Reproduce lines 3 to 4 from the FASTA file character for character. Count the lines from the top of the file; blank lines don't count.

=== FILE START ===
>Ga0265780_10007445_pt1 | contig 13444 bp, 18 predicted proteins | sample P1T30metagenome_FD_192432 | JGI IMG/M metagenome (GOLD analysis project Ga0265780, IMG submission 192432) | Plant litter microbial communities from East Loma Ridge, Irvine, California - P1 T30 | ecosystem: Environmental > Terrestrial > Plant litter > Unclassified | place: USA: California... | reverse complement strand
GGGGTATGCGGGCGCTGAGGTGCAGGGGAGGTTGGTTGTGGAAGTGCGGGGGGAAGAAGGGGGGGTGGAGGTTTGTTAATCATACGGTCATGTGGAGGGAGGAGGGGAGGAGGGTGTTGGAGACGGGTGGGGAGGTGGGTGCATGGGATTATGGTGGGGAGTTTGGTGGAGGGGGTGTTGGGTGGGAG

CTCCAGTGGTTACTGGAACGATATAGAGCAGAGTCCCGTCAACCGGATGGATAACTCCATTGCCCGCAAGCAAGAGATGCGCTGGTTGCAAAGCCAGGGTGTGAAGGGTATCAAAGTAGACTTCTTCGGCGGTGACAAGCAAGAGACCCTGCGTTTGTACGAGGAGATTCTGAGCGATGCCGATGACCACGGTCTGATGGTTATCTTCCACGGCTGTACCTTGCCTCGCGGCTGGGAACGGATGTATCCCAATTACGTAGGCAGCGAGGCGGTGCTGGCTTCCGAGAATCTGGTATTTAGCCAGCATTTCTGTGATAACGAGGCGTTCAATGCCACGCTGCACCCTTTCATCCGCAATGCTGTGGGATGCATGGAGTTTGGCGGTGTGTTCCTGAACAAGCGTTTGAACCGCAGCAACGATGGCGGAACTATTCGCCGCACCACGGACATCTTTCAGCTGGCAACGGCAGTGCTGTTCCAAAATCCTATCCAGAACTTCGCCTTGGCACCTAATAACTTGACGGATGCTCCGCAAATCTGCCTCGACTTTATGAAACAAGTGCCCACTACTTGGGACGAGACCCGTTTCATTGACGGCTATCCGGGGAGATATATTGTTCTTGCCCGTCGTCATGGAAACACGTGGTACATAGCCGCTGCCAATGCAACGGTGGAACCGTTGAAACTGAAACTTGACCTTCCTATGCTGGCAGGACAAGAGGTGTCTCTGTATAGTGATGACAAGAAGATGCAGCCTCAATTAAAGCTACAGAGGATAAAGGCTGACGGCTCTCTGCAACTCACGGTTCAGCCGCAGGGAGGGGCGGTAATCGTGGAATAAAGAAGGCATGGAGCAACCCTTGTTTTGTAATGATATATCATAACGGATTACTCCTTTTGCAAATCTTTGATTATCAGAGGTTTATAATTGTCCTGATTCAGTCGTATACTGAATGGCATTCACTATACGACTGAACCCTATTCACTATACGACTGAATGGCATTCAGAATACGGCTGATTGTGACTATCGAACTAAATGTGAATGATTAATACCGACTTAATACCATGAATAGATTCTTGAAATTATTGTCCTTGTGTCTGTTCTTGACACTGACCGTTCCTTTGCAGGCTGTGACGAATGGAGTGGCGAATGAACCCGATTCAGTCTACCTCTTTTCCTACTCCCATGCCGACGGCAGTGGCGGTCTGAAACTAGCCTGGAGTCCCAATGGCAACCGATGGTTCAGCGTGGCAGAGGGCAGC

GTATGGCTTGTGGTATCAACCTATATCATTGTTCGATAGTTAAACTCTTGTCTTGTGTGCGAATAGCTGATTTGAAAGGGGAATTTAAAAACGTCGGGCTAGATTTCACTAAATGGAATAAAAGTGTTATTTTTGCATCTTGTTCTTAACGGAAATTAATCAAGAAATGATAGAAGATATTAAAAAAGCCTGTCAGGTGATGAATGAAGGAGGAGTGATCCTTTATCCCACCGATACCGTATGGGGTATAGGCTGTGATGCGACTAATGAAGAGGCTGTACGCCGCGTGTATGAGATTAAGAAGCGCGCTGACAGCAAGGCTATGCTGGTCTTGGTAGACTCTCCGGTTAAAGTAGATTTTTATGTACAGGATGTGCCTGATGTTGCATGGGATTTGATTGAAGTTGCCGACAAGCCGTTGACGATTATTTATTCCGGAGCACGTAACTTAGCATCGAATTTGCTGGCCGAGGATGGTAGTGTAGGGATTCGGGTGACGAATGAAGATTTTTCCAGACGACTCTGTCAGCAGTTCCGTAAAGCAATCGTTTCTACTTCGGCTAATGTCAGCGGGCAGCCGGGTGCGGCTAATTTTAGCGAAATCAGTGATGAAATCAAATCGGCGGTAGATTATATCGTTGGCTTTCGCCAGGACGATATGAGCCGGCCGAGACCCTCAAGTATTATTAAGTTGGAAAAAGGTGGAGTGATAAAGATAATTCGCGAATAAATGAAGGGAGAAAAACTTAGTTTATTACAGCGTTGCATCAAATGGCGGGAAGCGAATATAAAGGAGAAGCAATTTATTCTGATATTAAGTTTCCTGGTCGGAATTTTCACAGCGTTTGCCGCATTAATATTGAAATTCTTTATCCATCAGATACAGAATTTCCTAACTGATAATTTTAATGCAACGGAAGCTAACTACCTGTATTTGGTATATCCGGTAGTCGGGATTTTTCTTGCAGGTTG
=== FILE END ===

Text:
CTCCAGTGGTTACTGGAACGATATAGAGCAGAGTCCCGTCAACCGGATGGATAACTCCATTGCCCGCAAGCAAGAGATGCGCTGGTTGCAAAGCCAGGGTGTGAAGGGTATCAAAGTAGACTTCTTCGGCGGTGACAAGCAAGAGACCCTGCGTTTGTACGAGGAGATTCTGAGCGATGCCGATGACCACGGTCTGATGGTTATCTTCCACGGCTGTACCTTGCCTCGCGGCTGGGAACGGATGTATCCCAATTACGTAGGCAGCGAGGCGGTGCTGGCTTCCGAGAATCTGGTATTTAGCCAGCATTTCTGTGATAACGAGGCGTTCAATGCCACGCTGCACCCTTTCATCCGCAATGCTGTGGGATGCATGGAGTTTGGCGGTGTGTTCCTGAACAAGCGTTTGAACCGCAGCAACGATGGCGGAACTATTCGCCGCACCACGGACATCTTTCAGCTGGCAACGGCAGTGCTGTTCCAAAATCCTATCCAGAACTTCGCCTTGGCACCTAATAACTTGACGGATGCTCCGCAAATCTGCCTCGACTTTATGAAACAAGTGCCCACTACTTGGGACGAGACCCGTTTCATTGACGGCTATCCGGGGAGATATATTGTTCTTGCCCGTCGTCATGGAAACACGTGGTACATAGCCGCTGCCAATGCAACGGTGGAACCGTTGAAACTGAAACTTGACCTTCCTATGCTGGCAGGACAAGAGGTGTCTCTGTATAGTGATGACAAGAAGATGCAGCCTCAATTAAAGCTACAGAGGATAAAGGCTGACGGCTCTCTGCAACTCACGGTTCAGCCGCAGGGAGGGGCGGTAATCGTGGAATAAAGAAGGCATGGAGCAACCCTTGTTTTGTAATGATATATCATAACGGATTACTCCTTTTGCAAATCTTTGATTATCAGAGGTTTATAATTGTCCTGATTCAGTCGTATACTGAATGGCATTCACTATACGACTGAACCCTATTCACTATACGACTGAATGGCATTCAGAATACGGCTGATTGTGACTATCGAACTAAATGTGAATGATTAATACCGACTTAATACCATGAATAGATTCTTGAAATTATTGTCCTTGTGTCTGTTCTTGACACTGACCGTTCCTTTGCAGGCTGTGACGAATGGAGTGGCGAATGAACCCGATTCAGTCTACCTCTTTTCCTACTCCCATGCCGACGGCAGTGGCGGTCTGAAACTAGCCTGGAGTCCCAATGGCAACCGATGGTTCAGCGTGGCAGAGGGCAGC

GTATGGCTTGTGGTATCAACCTATATCATTGTTCGATAGTTAAACTCTTGTCTTGTGTGCGAATAGCTGATTTGAAAGGGGAATTTAAAAACGTCGGGCTAGATTTCACTAAATGGAATAAAAGTGTTATTTTTGCATCTTGTTCTTAACGGAAATTAATCAAGAAATGATAGAAGATATTAAAAAAGCCTGTCAGGTGATGAATGAAGGAGGAGTGATCCTTTATCCCACCGATACCGTATGGGGTATAGGCTGTGATGCGACTAATGAAGAGGCTGTACGCCGCGTGTATGAGATTAAGAAGCGCGCTGACAGCAAGGCTATGCTGGTCTTGGTAGACTCTCCGGTTAAAGTAGATTTTTATGTACAGGATGTGCCTGATGTTGCATGGGATTTGATTGAAGTTGCCGACAAGCCGTTGACGATTATTTATTCCGGAGCACGTAACTTAGCATCGAATTTGCTGGCCGAGGATGGTAGTGTAGGGATTCGGGTGACGAATGAAGATTTTTCCAGACGACTCTGTCAGCAGTTCCGTAAAGCAATCGTTTCTACTTCGGCTAATGTCAGCGGGCAGCCGGGTGCGGCTAATTTTAGCGAAATCAGTGATGAAATCAAATCGGCGGTAGATTATATCGTTGGCTTTCGCCAGGACGATATGAGCCGGCCGAGACCCTCAAGTATTATTAAGTTGGAAAAAGGTGGAGTGATAAAGATAATTCGCGAATAAATGAAGGGAGAAAAACTTAGTTTATTACAGCGTTGCATCAAATGGCGGGAAGCGAATATAAAGGAGAAGCAATTTATTCTGATATTAAGTTTCCTGGTCGGAATTTTCACAGCGTTTGCCGCATTAATATTGAAATTCTTTATCCATCAGATACAGAATTTCCTAACTGATAATTTTAATGCAACGGAAGCTAACTACCTGTATTTGGTATATCCGGTAGTCGGGATTTTTCTTGCAGGTTG